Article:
Populist anti-Islam lawmaker Geert Wilders was found guilty Friday of insulting and inciting discrimination against Moroccans, but was acquitted of inciting hate in a closely watched trial ahead of next year's key elections.
In a court verdict, the judges said "the inflammatory character of the way in which the statements were made has incited others to discriminate against people of Moroccan origin."
However, they added that there was "insufficient evidence" that his words at an election rally in 2014 were an incitement to hatred.
The judges also dismissed the prosecution's request to impose a 5,000-euro fine on the far-right deputy, whose Freedom Party (PVV) is eying an upset victory in the March 2017 polls.
"In this case, the most important question is whether Wilders has crossed a line. This judgement has answered that question," the judges said in their verdict. "Therewith, the chamber finds that justice has been done. Consequently, no punishment is imposed."
Wilders, 53, was swift to express his intentions of appealing his conviction. Labeling his conviction of discrimination and inciting hatred as "insanity" he said the three judges who handed down the ruling were "haters" of his far-right PVV.
The most recent opinion polls predict the PVV will top the vote, saying it could seize 34 seats in the 150-seat lower house of the Dutch parliament, some 10 seats ahead of his nearest rival, Prime Minister Mark Rutte's Liberals.
Meanwhile, observers said rather than hurting the controversial lawmaker image, the trial might have boosted his popularity among Dutch voters, who are worried about the influx of immigrants and driven by euroskeptic sentiments.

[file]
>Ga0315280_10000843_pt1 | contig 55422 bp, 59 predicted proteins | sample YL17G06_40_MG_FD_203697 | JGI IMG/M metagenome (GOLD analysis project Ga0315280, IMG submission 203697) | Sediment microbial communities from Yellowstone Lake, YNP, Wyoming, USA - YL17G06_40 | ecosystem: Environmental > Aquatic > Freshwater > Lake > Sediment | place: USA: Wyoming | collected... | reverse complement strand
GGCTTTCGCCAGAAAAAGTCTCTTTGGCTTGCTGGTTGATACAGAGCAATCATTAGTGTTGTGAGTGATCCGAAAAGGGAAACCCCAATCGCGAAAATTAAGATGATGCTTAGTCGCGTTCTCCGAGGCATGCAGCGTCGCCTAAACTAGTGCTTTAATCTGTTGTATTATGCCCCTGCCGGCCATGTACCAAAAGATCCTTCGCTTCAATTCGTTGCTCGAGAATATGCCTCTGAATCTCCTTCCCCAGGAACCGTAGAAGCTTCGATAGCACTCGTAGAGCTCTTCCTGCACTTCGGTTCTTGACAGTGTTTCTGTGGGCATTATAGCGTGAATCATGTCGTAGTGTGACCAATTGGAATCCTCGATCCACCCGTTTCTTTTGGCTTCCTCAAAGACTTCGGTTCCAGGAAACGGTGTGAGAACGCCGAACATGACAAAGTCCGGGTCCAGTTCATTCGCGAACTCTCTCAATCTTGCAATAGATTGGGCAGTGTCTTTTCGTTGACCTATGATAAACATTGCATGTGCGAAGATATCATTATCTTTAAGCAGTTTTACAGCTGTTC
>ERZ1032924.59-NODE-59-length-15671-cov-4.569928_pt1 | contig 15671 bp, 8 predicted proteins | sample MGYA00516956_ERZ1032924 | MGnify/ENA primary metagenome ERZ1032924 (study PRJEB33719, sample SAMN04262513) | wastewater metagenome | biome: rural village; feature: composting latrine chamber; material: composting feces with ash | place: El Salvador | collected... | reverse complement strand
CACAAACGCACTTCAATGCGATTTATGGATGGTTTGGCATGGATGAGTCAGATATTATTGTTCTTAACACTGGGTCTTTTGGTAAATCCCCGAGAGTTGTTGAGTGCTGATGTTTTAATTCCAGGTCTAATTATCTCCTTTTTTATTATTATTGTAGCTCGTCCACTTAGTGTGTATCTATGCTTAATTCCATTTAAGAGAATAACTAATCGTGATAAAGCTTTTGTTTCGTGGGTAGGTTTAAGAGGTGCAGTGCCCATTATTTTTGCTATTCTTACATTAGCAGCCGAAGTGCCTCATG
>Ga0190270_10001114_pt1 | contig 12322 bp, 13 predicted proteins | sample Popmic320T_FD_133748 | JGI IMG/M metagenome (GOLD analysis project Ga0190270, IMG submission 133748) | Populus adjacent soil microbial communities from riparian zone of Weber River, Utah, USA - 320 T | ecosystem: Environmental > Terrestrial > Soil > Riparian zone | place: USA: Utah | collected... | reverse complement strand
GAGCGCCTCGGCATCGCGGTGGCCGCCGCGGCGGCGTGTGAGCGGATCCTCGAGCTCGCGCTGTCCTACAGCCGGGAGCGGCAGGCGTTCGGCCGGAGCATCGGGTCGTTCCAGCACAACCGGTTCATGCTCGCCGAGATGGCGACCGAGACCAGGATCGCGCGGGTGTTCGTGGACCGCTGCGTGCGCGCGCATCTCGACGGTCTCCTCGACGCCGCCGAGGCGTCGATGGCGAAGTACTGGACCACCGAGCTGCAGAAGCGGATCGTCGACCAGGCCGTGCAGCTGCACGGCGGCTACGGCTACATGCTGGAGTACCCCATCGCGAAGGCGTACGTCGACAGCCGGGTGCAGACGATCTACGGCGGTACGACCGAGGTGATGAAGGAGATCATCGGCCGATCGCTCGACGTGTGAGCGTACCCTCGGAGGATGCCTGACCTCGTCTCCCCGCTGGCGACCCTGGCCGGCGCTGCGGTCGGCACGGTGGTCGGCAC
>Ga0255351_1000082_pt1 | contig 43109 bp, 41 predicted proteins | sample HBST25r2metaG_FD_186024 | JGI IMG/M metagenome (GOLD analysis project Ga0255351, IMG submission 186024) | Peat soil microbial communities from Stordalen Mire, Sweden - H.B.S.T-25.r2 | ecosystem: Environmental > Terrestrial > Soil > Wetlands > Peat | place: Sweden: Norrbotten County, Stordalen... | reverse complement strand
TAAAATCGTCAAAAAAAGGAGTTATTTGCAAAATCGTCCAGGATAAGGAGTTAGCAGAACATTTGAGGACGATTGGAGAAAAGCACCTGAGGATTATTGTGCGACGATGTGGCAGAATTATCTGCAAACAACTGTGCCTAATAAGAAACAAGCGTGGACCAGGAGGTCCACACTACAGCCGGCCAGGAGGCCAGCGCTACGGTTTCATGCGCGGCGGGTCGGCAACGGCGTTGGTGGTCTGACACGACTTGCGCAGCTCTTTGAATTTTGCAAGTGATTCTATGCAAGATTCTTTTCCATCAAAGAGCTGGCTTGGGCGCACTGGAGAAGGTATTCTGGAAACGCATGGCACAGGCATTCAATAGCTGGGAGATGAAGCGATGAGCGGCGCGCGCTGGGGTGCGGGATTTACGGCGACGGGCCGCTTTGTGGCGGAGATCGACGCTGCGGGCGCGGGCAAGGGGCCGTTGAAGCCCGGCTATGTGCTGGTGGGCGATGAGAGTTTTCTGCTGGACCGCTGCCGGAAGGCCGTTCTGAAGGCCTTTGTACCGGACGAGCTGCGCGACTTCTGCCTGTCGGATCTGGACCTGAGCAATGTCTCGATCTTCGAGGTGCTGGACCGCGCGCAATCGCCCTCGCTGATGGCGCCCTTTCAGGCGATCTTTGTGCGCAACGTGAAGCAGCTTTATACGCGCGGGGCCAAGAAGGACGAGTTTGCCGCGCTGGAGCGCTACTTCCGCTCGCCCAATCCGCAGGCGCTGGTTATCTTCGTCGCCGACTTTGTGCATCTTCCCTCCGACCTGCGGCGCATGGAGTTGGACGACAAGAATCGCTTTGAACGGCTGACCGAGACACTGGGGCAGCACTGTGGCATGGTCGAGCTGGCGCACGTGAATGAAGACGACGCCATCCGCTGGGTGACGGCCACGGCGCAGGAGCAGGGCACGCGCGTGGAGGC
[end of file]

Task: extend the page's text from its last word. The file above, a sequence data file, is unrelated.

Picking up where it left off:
Amid a string of populist victories in Europe and the November election of Donald Trump as the next U.S. president, the outcome of the Dutch vote will be keenly watched. The Netherlands is holding parliamentary elections in March 2017.
The politically charged prosecution centered on comments Wilders made before and after the Dutch municipal elections in 2014. At one meeting in a Hague cafe, he asked supporters whether they wanted more or fewer Moroccans in the Netherlands. That sparked a chant of "Fewer! Fewer! Fewer!" — to which he replied, "we'll take care of it."
On Friday, he was convicted for the interaction with the crowd of supporters in the Hague cafe, which judges said was carefully orchestrated and broadcast on national television. He was acquitted for similar comments he made in a radio interview a week earlier, which the judges said did not amount to inciting hatred.
Before declaring Wilders guilty, Steenhuis stressed that freedom of expression was not on trial.
"Freedom of speech is one of the foundations of our democratic society," the judge said. But he added: "Freedom of speech can be limited, for example to protect the rights and freedoms of others, and that is what this case is about."
Abdou Menebhi, president of the Euro-Mediterranean Center for Migration and Development, welcomed the judgment.
"For us, it's a very important verdict," he told The Associated Press. "This gives the Moroccans who felt like victims a renewed belief in a democratic society."
He said it also sent a message to Wilders' supporters to be careful.
"This man is not looking for solutions for you," Menebhi said. "His is an ideology of smearing Europe, migrants, Muslims, without offering alternatives."